Credit Risk Management Trend: Policing Whole Loan Portfolios

Article excerpt

Bankers are looking to loan portfolio management techniques, such as syndications, both to reduce losses and to mitigate their effect on bank earnings, speakers at a Robert Morris Associates conference said.

Preliminary findings of a new risk management survey among 64 banks with assets of more than $5 billion showed that 59% now practice some form of active portfolio management, said Robert Zizka, a consultant at First Manhattan Consulting Group, which analyzed the survey for RMA.

These banks use a host of strategies and techniques to manage or adjust their exposure after credits are booked, he said. Indeed, the RMA survey found that, while only 24% of banks now use syndications to manage their corporate loan portfolios, 57% in the survey expect to use it often by 1999.

But 41% of the institutions surveyed did little if any grooming of their wholesale loan portfolios, sticking to the traditional pattern of lend-and-hold, according to Mr. Zizka.

"The historic solution to losses has been the execution of the senior credit officer," said Robert S. Strong, executive vice president and chief credit officer at Chase Manhattan Corp.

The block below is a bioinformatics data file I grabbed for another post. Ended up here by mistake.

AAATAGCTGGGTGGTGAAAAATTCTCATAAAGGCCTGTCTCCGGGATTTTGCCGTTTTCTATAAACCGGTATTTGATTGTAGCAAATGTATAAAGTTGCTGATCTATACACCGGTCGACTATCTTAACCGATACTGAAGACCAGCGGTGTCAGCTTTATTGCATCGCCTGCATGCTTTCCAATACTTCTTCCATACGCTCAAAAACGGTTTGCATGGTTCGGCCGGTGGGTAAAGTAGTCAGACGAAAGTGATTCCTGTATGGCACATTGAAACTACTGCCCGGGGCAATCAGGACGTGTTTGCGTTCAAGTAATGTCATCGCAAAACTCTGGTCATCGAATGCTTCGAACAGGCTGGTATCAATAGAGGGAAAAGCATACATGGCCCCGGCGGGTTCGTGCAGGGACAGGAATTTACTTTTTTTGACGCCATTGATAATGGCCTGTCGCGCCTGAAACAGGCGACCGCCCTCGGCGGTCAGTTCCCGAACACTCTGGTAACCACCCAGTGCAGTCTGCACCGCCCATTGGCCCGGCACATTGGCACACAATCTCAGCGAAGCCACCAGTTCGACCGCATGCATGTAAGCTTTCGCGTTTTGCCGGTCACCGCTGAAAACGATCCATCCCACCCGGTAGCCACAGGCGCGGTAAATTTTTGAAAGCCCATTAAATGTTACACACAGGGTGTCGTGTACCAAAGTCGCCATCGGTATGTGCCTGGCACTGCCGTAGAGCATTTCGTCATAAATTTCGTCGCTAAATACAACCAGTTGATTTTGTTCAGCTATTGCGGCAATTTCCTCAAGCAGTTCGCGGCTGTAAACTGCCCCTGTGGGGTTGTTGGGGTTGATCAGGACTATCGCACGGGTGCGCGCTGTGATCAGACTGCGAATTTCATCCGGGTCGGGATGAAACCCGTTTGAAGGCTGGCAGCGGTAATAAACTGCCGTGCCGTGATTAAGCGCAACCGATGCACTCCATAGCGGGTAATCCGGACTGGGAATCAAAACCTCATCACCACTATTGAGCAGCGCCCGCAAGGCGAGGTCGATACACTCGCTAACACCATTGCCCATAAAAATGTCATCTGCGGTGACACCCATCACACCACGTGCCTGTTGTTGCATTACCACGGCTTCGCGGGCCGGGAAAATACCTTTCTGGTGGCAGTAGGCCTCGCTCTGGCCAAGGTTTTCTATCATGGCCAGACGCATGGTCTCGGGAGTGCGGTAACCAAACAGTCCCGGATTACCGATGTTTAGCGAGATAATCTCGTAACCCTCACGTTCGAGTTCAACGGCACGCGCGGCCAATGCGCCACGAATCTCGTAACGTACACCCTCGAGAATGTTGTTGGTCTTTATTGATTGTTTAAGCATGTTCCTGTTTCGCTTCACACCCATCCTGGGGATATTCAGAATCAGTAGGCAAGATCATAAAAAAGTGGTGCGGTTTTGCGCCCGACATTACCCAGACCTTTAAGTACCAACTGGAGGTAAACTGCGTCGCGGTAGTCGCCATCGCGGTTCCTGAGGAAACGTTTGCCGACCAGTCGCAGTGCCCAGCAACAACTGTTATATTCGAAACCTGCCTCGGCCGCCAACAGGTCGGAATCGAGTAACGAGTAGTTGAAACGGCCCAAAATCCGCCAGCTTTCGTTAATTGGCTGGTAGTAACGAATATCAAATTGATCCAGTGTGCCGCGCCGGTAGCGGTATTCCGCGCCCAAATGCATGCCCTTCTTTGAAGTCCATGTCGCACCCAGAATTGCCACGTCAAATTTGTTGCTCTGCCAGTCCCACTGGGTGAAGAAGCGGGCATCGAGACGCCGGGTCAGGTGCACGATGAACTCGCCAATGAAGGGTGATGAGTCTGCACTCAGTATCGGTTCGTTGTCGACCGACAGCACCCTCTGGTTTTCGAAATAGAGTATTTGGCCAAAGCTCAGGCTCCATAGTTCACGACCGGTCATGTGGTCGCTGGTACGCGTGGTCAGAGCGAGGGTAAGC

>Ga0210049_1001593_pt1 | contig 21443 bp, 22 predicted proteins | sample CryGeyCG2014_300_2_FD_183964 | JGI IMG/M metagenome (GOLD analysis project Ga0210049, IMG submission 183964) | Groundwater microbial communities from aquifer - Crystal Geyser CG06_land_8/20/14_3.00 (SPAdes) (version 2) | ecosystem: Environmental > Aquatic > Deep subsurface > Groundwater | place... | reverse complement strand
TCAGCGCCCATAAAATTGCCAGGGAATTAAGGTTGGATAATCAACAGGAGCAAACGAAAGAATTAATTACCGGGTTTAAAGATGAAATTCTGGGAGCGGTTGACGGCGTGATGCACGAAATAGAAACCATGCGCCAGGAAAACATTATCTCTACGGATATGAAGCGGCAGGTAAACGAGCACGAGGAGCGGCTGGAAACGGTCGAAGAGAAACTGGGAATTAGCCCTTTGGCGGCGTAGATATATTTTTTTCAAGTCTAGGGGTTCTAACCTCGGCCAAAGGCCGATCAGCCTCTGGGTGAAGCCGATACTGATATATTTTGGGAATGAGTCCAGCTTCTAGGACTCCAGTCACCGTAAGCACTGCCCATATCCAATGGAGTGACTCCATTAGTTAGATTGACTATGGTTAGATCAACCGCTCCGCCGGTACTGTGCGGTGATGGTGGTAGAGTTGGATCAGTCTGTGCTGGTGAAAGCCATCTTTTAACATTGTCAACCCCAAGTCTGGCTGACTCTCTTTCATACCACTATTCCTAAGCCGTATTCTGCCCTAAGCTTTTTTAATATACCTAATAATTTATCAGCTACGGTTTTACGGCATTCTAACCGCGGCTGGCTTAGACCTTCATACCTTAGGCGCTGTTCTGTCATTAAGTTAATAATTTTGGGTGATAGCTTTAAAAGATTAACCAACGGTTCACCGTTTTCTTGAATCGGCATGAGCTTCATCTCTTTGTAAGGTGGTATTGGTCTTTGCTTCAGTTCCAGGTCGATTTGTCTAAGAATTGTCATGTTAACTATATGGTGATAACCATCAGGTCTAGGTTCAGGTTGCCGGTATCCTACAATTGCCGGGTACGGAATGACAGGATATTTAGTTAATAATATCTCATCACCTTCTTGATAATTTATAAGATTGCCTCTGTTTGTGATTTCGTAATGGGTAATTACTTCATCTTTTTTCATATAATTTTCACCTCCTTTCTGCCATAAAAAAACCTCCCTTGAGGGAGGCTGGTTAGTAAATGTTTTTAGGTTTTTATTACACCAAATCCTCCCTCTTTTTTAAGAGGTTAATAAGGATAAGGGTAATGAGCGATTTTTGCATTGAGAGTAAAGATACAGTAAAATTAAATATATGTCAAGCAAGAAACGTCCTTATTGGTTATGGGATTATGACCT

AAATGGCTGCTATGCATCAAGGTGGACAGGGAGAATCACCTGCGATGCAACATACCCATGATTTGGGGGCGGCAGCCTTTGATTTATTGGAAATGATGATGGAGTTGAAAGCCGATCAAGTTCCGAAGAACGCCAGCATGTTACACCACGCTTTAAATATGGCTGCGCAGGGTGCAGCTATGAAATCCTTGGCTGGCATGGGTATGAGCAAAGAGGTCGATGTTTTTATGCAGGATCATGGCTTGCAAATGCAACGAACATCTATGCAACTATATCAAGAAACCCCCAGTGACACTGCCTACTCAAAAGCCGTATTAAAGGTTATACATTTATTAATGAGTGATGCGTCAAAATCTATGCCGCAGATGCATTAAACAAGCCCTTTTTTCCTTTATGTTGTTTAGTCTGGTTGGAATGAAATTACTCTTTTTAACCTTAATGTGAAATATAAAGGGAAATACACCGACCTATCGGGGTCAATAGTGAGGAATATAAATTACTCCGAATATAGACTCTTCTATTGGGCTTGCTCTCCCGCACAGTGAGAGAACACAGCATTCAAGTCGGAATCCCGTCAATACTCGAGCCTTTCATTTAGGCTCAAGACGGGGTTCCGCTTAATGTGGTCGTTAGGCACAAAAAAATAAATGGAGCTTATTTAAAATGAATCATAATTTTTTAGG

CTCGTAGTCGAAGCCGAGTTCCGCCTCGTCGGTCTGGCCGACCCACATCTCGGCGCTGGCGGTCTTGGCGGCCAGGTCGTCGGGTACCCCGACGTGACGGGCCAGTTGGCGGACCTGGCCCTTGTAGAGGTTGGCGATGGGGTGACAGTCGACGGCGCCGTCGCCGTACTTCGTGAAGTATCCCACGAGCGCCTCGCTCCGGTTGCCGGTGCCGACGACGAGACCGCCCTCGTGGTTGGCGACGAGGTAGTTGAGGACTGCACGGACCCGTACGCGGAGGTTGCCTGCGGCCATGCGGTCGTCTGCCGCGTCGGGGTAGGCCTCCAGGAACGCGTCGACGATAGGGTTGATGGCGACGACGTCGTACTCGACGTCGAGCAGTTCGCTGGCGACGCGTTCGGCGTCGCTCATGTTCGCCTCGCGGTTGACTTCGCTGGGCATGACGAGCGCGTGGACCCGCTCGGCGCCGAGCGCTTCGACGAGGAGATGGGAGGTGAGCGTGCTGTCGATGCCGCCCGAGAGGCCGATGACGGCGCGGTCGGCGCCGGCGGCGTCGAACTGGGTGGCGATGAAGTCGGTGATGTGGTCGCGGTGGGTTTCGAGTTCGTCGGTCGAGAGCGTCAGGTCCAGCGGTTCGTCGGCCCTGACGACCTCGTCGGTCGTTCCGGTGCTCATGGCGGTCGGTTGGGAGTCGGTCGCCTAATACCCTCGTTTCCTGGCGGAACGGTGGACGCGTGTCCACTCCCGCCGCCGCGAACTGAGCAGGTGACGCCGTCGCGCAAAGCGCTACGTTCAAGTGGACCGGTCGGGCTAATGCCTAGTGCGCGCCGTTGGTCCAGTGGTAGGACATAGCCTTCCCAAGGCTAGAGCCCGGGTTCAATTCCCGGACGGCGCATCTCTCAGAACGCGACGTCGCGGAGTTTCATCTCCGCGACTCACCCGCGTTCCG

However, active portfolio management can help banks avoid the "double whammy" of large losses and the resulting earnings fluctuations that harm banks' share prices, he added.

Active portfolio management encompasses a wide array of both new and old tools and structures, such as advanced risk analysis and classification of individual loans, loan syndications and trading, use of credit derivatives, and geographic and industry diversification.

David G. Gibbons, the Office of the Comptroller of the Currency's new deputy comptroller for credit risk, endorsed thinking about whole portfolios but warned against losing sight of "the fundamentals of credit risk management."

"We are not convinced that past miscues were the result of obsolete risk management concepts," he said at a Robert Morris portfolio management conference Wednesday in New York. "Rather, we feel they resulted from a failure to practice the effective risk management principals of the day. …